- Oil and gas giant BP expects a boost from Trump’s new tax plan in the long term.
- But re-evaluating accounts means it could take a one-off $1.5 billion (£1.1 billion) balance sheet hit.
- Trump’s plan has been the subject of intense debate in the USA.
LONDON – British oil and gas giant BP expects newly passed tax changes in the USA to “positively” impact future earnings but warned it will take a short-term hit due to the adjustments.
In a statement to the markets released on Tuesday morning, the FTSE 100-listed firm said that it expects “its future US after-tax earnings to be positively impacted by the recently-enacted changes to US corporate taxes, largely due to the reduction of the US federal corporate income tax rate from 35% to 21%.”
Estimate the exact impact is difficult as it is “subject to a number of complex provisions in the legislation which BP is reviewing,” the company said.
While the tax changes should be positive in the long term, BP expects a short term negative hit to its balance sheet. BP currently accounts for certain tax discounts based on the old system and re-evaluating this will result in one-off charges.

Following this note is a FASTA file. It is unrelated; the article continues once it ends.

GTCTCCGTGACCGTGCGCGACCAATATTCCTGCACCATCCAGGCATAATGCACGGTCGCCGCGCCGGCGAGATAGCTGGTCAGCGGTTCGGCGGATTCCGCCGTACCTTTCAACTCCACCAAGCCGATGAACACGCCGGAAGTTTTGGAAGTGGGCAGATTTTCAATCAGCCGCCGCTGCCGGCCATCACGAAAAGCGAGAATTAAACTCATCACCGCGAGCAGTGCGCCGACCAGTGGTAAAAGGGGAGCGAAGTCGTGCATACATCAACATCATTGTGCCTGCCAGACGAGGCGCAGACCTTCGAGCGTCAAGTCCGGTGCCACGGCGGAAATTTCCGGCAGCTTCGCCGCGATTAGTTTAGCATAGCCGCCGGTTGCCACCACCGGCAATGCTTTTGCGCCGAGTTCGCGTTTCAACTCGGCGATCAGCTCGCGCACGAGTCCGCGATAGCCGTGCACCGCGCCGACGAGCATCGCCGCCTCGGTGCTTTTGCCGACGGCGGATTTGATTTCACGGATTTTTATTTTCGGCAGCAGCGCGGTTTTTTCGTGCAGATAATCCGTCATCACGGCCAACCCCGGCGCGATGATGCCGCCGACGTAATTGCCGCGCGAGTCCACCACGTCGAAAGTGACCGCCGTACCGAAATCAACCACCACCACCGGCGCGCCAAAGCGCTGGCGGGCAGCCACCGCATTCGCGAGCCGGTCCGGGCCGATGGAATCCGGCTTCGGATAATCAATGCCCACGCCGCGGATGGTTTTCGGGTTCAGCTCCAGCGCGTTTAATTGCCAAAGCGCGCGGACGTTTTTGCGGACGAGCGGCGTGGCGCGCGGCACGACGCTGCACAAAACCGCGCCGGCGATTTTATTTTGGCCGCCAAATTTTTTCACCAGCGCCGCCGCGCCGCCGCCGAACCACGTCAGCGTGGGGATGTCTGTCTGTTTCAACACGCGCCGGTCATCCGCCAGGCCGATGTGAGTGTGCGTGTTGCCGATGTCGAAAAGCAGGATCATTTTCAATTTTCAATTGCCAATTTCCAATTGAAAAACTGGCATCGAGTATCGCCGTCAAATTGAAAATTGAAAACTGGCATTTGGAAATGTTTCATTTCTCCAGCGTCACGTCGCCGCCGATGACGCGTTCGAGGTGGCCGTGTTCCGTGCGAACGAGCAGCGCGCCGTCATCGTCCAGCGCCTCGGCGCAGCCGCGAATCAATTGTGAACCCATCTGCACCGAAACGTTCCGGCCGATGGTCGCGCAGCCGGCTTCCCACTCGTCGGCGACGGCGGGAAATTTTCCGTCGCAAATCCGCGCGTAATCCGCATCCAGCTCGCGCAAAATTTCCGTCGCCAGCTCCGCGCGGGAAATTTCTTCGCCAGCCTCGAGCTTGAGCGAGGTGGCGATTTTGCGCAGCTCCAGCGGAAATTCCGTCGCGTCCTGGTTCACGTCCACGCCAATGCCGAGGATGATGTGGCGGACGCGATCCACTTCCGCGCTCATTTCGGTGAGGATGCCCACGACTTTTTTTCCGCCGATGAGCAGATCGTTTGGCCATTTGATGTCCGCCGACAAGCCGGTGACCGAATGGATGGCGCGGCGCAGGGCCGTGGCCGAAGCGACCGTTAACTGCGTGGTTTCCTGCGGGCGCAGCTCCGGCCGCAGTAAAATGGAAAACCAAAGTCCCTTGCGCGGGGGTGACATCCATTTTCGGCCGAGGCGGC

“The lowering of the US corporate income tax rate to 21% requires revaluation of BP’s US deferred tax assets and liabilities,” BP said. “The current estimated impact of this will be a one-off non-cash charge to the Group income statement of around $1.5 billion that will impact BP’s fourth quarter 2017 results.”
The tax changes brought in by the Trump administration just before Christmas have been the subject of intense debate in the USA. Supporters tout the new plan as a wage-boosting, job-creating boon to the middle class, as well as a means of simplifying the tax system. Critics argue that it is simply a thinly disguised way of cutting taxes for the rich and big corporations.
BP’s tax update comes shortly after analysts at JPMorgan reaffirmed their “overweight” rating on BP’s stock for the foreseeable future – meaning that they are effectively recommending that clients buy the company’s shares.